Louis Kriesberg’s, professor emeritus, Syracuse University, Letter to the Editor on a Friedman column was published in the December 11, 2001 New York Times.

Rhonda Levine, Colgate University, had her new book Class, Networks, and Identity: Replanting Jewish Lives from Nazi Germany to Rural New York, reviewed September 13, 2001 in the Aufbau a German-Jewish newspaper in New York city.

Stanford M. Lyman, Florida Atlantic University, was quoted in the Palm Beach Post, October 7th, 2001, in an article on the Japanese of Florida during the Second World War.

J. Steven Picou, University of South Alabama, was interviewed about the World Trade Center disaster by WKRG, Channel 5 News on October 26. He was also quoted in an article that appeared in the November 18th Anchorage Daily News on the Court of Appeals decision in the Exxon-Valdez litigation.

Mark Regnerus, Calvin College, was featured in an August 16 USA Today article discussing his research (with Glen Elder, UNC-Chapel Hill) on the protective influence of church attendance on at-risk youth. Their study prompted an invitation to a December 10 panel discussion on the topic at the National Press Club. Regnerus’ research on religious influences on parent/child communication about sex was featured in late November on Michigan NPR Radio and in the Grand Rapids Press November 26.

Robert Mark Silverman, Wayne State University, was quoted December 18, 2001 in the Gambit Weekly. The article titled “Staying in the Black” focused on relations between African-American consumers and entrepreneurs in New Orleans, LA.

Gregory D. Squires, George Washington University, was quoted in the December 14 edition of the Charlotte Observer in a story on racial diversity, “Kenworth Area Is Valley’s Melting Pot Blacks, Whites, Latinos and Asians Live Side By Side In Hickory’s 1st Subdivision.”

Ezra Vogel, Harvard University, and Jeffrey Broadbent, University of Minnesota, were featured speakers at a forum on “Asia and the World after the Terror Attacks” sponsored by the Nishi Nippon Newspaper in Fukuoka, Japan, September 28, 2001. Their talks (given in Japanese) were covered in a half-page story in the Nishi Nippon Newspaper, October 18, 2001.

John Zipp, University of Akron, had his research cited in a New York Times article, January 10. The article, “Economic Scene: The High Cost and Low Benefit of Sports Subsidies,” discussed a deal to issue tax-exempt municipal bonds to subsidize half the cost of building new stadiums.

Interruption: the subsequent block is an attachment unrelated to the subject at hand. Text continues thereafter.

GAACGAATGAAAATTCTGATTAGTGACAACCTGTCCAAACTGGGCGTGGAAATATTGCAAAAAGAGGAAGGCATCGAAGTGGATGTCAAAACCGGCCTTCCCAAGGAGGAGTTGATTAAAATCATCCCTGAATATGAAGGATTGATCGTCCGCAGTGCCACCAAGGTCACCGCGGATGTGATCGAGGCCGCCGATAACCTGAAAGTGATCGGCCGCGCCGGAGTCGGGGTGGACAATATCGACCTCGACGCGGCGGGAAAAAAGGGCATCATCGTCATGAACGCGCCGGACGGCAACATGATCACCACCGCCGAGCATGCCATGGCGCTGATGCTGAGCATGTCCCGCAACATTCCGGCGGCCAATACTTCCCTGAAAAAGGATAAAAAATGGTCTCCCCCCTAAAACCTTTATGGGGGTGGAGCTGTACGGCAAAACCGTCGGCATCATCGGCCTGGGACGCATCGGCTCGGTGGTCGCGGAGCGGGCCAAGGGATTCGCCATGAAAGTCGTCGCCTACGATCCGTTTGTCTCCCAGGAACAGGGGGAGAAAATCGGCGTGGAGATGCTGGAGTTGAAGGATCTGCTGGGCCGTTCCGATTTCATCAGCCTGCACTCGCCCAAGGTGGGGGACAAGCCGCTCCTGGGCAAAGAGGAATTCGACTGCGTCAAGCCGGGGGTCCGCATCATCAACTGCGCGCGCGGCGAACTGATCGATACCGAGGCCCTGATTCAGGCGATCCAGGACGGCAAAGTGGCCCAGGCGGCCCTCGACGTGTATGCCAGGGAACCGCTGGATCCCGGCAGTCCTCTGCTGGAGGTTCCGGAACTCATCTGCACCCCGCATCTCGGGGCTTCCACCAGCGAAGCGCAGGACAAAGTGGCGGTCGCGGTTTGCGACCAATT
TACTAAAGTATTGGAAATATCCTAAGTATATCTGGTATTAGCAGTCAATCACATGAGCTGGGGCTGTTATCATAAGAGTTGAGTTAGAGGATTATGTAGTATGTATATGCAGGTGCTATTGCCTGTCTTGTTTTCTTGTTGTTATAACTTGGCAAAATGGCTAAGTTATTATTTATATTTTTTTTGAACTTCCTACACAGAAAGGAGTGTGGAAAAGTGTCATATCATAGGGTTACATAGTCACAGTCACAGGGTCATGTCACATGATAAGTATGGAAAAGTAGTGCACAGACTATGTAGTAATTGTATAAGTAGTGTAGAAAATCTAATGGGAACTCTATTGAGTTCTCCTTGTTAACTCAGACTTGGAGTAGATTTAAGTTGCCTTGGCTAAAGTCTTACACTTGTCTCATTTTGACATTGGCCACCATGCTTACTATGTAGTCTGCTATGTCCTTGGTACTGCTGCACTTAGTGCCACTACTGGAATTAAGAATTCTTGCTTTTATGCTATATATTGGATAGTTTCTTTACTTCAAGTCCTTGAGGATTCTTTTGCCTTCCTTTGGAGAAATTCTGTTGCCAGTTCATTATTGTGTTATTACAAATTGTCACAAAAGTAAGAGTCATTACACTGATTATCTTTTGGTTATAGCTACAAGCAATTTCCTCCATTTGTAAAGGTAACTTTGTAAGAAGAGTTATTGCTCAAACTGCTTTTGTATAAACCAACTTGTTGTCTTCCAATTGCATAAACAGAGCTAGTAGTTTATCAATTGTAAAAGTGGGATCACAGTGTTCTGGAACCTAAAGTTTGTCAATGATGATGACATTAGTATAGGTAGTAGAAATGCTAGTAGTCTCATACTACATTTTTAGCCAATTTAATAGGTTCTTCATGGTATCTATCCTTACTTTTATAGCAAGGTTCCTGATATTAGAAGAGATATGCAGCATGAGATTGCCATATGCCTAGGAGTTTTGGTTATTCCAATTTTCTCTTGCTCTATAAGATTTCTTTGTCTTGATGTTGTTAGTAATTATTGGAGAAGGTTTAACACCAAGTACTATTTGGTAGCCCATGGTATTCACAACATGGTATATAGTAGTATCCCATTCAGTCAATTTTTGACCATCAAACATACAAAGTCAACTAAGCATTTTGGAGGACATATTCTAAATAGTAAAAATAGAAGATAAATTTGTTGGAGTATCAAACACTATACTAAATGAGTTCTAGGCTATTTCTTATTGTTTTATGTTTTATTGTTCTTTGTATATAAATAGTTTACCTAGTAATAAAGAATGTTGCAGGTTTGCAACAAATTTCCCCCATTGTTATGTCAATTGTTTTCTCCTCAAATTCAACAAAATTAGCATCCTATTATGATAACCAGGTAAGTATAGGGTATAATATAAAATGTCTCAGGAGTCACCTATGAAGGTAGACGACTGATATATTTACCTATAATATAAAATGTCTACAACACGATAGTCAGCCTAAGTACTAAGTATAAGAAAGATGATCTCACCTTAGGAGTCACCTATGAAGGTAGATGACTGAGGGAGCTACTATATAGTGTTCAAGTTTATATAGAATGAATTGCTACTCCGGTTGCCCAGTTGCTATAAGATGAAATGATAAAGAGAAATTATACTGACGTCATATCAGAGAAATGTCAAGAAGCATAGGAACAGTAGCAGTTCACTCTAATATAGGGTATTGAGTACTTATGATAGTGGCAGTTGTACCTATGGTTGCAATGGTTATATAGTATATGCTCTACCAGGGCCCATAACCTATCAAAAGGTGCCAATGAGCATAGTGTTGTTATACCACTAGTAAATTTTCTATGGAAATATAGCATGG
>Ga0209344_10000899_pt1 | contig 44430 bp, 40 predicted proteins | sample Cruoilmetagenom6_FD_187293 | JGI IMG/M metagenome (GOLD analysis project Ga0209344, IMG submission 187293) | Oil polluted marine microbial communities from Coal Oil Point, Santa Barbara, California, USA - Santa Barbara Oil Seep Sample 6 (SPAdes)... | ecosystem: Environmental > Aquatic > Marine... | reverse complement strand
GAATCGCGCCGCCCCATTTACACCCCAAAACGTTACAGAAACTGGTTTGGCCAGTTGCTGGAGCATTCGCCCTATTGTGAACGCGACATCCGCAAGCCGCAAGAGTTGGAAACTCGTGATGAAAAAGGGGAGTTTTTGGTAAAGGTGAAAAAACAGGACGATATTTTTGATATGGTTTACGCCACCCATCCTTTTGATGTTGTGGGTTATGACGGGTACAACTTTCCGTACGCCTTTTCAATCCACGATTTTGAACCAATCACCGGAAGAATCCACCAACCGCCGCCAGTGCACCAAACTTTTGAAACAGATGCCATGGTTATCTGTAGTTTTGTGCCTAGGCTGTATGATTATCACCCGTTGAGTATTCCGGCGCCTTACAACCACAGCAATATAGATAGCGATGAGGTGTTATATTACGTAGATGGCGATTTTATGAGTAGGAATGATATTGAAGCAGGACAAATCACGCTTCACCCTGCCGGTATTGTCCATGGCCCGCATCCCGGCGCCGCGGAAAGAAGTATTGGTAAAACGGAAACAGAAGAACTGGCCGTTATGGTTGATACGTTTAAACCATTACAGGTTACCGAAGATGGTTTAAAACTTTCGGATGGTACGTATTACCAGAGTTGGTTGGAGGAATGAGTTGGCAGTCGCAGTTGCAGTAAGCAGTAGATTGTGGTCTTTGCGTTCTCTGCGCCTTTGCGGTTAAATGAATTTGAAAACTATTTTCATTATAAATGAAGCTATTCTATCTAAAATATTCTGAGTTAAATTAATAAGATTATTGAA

Caught in the Web

U.S. Census Bureau has recently released data from the Census 2000 Supplementary Survey (C2SS). C2SS was used to evaluate the American Community Survey (ACS) that will be fielded nationally in 2003. Data from the C2SS are available from the Census Bureau website through our “database engine” American Fact Finder (AFF). Data by nativity, citizenship status, previous residence, year of entry, region of birth, and other items are shown for every geographic area in the U.S. with populations of 250,000 or more. Visit the AFF and C2SS websites:, and C2SS data are not yet available from our foreign-born population homepage: However, this page does include data and reports on international migration and the foreign born based on the Current Population Survey (CPS), previous decennial censuses, and the Bureau’s national estimates program.


The 10th Stein Rokkan Prize for Comparative Social Science Research will be awarded in 2002. The laureate will be requested to deliver a public lecture before the ISSC General Assembly, during the celebration of its 50th Anniversary in November 2002. Criteria: (1) Submission must be a very substantial and original contribution in comparative social science research; (2) Submission can be either an unpublished manuscript of book length or a printed book or collected works published after December 31, 2000; (3) Candidate must be under forty years of age on December 31, 2002. Requirements: (1) Four copies of manuscripts typed double space or of printed works should be submitted by April 30, 2002; (2) the above should be accompanied by a formal letter of application with evidence of the candidate’s age attached; (3) Submission should be sent directly to the chairman of the jury: Alfio Mastropaolo, Dipartimento di studi politici, Universita di Torino, via Maria Vittoria 19, 10123 Torino, Italy.